ORLANDO, Fla. (AP) Tipping off an NBA season isn't new to Frank Vogel, yet this year is different.
The always optimistic coach is starting over with the Orlando Magic after being dismissed by the Indiana Pacers. He is intent on getting the Magic back in the playoffs for the first time since Dwight Howard was with the team.
''I want to see our guys succeed,'' Vogel said in an interview with The Associated Press. ''I want to see smiles on their faces when they get over this hump and they achieve what we all know they are capable of achieving. I want to see our fans embrace it and enjoy it. They deserve it.''
The Pacers let Vogel go after five seasons and he became one of the most sought coaches this offseason. He wasn't unemployed long. Two weeks after his firing, Vogel was introduced as coach of the Magic, who had been stunned when Scott Skiles quit in May after one playoff-less season in Orlando.
Vogel is the ideal fit of the defensive-first profile Magic general manager Rob Hennigan was looking for in coach. While in Indiana, the Pacers were one of the top defensive teams in the league.
''He's very genuine,'' Hennigan said. ''I think he believes in coaching but at the same time connecting with players. His general approach is to really treat guys not just with respect, but it's really a collaboration in his eyes. I think our guys really respond to that approach.''
A one-time video coordinator for the Boston Celtics, Vogel rose through ranks as an assistant coach where building a connection with players is must. That approach never left Vogel as he went from fourth assistant to interim coach to head coach of the then-underachieving Pacers.
Vogel proved the anti-Jim O'Brien, who Vogel replaced in Indiana. Vogel attempted to reach his players and connect with them. Paul George, a rookie first-round pick coming off the bench during Vogel's interim season, was one of the players Vogel connected with best.
''Jim O'Brien is one of the hardest coaches to play for,'' George said. ''He was old school, hard-nosed. But Frank was the exact opposite of what he was - real positive, open minded.''
Under Vogel, George became a perennial All-Star.
''We had a great six years together,'' George said. ''He's kind of just been there throughout my whole growing up in this league. From my rookie year to fatherhood to the All-Star Games, he's been there.''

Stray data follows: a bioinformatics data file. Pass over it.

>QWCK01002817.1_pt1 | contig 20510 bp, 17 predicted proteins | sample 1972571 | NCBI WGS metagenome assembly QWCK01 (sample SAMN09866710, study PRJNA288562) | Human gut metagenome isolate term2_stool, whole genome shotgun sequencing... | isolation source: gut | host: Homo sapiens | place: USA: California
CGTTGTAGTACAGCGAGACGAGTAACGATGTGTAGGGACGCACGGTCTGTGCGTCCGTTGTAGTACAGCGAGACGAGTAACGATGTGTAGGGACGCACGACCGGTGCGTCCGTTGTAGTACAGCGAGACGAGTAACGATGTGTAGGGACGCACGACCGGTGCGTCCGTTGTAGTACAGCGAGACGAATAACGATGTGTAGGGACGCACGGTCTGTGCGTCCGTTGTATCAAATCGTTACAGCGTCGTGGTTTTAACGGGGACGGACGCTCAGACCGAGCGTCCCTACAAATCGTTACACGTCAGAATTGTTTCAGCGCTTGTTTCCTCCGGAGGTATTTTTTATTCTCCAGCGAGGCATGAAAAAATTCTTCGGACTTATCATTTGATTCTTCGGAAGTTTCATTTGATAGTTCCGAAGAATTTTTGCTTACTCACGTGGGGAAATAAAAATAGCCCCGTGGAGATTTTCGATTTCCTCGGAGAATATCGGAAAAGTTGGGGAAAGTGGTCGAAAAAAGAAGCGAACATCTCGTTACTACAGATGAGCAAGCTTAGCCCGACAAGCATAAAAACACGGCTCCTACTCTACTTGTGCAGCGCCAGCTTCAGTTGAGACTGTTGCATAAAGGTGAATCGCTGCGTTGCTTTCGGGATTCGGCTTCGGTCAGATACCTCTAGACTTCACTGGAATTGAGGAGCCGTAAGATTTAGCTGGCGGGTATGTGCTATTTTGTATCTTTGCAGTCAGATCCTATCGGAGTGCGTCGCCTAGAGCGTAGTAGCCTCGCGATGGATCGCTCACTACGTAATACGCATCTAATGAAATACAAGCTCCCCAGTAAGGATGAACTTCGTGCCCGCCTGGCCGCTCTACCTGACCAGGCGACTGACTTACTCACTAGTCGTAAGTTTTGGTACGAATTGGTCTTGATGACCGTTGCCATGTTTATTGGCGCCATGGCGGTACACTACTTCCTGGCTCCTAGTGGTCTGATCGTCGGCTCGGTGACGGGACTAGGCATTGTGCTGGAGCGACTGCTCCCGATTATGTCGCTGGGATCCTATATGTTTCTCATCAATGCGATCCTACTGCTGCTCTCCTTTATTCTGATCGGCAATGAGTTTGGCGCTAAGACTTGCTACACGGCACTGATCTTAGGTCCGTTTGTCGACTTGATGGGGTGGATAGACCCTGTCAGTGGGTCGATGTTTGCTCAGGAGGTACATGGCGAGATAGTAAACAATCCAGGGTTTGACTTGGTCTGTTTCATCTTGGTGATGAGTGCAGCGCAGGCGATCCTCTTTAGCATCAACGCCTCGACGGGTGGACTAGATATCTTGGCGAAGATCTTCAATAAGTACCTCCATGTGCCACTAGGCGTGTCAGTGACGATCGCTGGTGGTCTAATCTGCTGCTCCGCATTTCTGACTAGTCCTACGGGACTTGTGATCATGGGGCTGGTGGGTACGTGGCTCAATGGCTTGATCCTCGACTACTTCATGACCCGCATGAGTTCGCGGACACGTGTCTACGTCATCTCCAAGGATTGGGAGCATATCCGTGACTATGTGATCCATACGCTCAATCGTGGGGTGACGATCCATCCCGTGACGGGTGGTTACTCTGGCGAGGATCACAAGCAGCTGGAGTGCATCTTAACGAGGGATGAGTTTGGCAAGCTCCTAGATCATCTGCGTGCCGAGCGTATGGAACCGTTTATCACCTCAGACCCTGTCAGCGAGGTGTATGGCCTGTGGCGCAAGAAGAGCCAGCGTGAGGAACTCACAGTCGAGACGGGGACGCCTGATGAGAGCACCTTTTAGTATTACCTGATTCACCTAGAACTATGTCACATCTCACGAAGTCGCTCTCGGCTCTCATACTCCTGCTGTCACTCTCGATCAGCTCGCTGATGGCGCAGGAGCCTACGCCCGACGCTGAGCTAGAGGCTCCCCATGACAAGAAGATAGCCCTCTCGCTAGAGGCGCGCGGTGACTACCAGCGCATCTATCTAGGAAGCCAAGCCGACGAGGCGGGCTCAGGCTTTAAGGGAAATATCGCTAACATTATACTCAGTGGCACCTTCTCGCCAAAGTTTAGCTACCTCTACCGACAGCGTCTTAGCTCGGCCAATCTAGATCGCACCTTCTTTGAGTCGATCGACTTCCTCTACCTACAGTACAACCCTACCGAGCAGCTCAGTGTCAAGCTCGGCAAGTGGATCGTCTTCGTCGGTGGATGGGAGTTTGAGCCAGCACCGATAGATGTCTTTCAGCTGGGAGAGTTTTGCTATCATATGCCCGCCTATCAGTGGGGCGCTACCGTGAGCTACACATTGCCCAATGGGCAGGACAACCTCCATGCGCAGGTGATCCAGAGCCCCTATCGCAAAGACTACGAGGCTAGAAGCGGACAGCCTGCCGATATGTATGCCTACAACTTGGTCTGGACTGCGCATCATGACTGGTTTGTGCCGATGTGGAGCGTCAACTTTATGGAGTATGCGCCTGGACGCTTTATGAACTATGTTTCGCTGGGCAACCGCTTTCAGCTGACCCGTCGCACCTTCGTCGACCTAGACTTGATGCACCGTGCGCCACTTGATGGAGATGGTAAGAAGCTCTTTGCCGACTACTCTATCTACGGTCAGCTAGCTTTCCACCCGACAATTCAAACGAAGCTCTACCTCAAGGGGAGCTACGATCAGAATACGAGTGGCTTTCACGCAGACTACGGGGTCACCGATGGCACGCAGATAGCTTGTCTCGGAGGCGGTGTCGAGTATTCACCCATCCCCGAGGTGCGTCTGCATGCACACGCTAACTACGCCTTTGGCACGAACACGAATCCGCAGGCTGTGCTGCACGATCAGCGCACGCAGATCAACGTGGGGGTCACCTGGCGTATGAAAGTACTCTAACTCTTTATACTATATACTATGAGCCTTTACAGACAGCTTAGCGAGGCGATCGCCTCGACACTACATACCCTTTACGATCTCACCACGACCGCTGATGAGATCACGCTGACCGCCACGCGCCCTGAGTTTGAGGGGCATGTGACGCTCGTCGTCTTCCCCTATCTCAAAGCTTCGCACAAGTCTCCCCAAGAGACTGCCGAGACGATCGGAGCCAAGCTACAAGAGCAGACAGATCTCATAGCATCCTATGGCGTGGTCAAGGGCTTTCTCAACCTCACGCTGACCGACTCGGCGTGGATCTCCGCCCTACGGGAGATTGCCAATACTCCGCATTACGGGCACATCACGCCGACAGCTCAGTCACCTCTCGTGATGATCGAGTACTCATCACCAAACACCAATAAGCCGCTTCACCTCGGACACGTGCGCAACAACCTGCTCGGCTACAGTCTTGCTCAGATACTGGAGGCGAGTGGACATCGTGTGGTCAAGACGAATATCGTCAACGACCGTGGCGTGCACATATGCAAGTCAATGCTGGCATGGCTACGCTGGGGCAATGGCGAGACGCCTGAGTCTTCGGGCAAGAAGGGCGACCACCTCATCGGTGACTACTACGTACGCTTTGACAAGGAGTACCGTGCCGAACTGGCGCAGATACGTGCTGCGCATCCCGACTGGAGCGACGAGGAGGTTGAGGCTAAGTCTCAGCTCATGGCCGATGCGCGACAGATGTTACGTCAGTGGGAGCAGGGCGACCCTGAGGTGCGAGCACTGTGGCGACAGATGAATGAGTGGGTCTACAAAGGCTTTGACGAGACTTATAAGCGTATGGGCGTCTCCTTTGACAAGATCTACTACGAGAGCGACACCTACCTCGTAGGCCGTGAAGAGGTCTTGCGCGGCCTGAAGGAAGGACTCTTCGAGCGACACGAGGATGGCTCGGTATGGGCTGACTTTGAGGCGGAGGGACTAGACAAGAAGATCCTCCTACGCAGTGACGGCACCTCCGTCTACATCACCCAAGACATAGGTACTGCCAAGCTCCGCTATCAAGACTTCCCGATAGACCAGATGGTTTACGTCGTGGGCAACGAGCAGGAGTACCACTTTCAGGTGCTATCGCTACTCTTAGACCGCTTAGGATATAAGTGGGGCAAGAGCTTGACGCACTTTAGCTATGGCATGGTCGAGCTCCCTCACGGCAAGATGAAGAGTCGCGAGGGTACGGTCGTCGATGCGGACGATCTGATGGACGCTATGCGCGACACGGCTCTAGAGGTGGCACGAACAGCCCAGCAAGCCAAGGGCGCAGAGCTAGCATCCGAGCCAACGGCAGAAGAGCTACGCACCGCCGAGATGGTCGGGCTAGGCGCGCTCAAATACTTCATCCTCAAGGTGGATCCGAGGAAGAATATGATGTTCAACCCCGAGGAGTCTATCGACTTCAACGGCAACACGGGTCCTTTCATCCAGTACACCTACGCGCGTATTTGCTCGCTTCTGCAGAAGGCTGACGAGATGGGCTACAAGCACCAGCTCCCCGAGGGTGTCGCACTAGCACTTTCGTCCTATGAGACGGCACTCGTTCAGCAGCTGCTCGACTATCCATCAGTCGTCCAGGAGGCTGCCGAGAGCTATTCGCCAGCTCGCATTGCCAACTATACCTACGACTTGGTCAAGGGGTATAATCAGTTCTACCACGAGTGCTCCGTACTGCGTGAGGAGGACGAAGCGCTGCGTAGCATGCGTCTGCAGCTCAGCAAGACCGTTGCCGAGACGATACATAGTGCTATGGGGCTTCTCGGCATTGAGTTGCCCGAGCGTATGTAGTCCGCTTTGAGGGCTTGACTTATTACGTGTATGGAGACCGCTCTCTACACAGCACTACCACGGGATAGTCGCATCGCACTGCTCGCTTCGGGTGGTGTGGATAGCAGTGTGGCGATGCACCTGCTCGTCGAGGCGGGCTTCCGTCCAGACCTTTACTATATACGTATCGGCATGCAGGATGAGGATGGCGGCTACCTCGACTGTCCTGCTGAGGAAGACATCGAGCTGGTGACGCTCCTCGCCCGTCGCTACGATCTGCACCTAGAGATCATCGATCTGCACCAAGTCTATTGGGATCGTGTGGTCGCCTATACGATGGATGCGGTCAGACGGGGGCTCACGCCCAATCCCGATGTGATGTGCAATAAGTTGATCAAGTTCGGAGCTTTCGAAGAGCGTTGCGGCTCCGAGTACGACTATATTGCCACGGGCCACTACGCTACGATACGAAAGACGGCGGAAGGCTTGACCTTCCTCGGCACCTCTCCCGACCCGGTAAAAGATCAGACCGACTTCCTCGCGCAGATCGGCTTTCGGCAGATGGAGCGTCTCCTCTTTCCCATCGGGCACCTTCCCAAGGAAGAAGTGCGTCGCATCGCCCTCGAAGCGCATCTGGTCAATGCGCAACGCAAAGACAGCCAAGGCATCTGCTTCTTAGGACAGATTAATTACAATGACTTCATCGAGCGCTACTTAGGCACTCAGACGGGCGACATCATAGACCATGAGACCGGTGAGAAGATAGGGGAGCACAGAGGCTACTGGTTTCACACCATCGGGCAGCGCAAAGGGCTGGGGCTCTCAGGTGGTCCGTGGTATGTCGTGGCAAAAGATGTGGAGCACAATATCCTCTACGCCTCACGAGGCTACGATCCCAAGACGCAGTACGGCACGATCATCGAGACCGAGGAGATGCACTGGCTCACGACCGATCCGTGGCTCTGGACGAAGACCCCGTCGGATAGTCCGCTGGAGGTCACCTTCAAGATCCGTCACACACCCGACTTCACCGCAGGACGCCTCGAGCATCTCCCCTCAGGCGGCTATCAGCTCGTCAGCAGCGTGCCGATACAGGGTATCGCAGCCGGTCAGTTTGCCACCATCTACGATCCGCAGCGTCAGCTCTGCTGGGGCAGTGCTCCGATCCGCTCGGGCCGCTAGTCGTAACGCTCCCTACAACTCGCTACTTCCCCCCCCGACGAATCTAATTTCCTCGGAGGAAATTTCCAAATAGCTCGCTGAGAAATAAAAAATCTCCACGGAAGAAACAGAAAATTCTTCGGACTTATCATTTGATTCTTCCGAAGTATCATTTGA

Despite his relationship with George and the playoff berths, Larry Bird felt it was time for a change.
Bird, the Pacers president of basketball operations, didn't renew Vogel's contract though the coach had a winning record in four of his five full seasons.
''I sensed some things over the last few years and took a lot of notes like I do every year,'' Bird said in a telephone interview with AP. ''When his contract was up, I just thought maybe it was time right then.''
Vogel had a 250-181 regular-season record and guided the Pacers to back-to-back Eastern Conference finals still has accepted the move, even if he still doesn't completely understand it.
''Part of the business,'' said Vogel, who also 31-30 in the playoffs after taking over for fired Jim O'Brien with 38 games to go in 2011. ''I still have a lot of friends there, including Larry, who was the one who chose to make the change. I will always be grateful for him.
''I'm disappointed, I wanted to be there forever,'' said Vogel, a 43-year-old New Jersey native. ''I loved living in Indiana. I loved the organization, the Simon family. I loved everything about being the Pacers coach.''
Bird said building relationships with players is one Vogel's strengths.
''The main thing is he is so positive - positive energy,'' Bird said in a telephone interview with AP. ''You felt like he could the players to believe in his system, believe in him. I thought that was a great attribute he had.''
Vogel has brought the same approach to Orlando where he and Hennigan have reconfigured the Magic into the mold of his Pacers teams. The two men added power forward Serge Ibaka and free agent center Bismack Biyombo in the summer to bolster the interior defense.
The first-year Orlando coach seems to be quickly winning over the Magic players.
''He's a good guy,'' said third-year forward Aaron Gordon. ''We can tell he is genuine.''
The next step is to see if Vogel's ability to connect with players translates into enough wins to get Orlando back into the playoffs for the first time since 2012. Vogel predicted during his opening news conference that the team would be in the playoffs this season. After months on the job, he hasn't backed off that promise.
''I believe we are going to have a chance to go deep into the playoffs,'' Vogel said. ''I believe in this team.''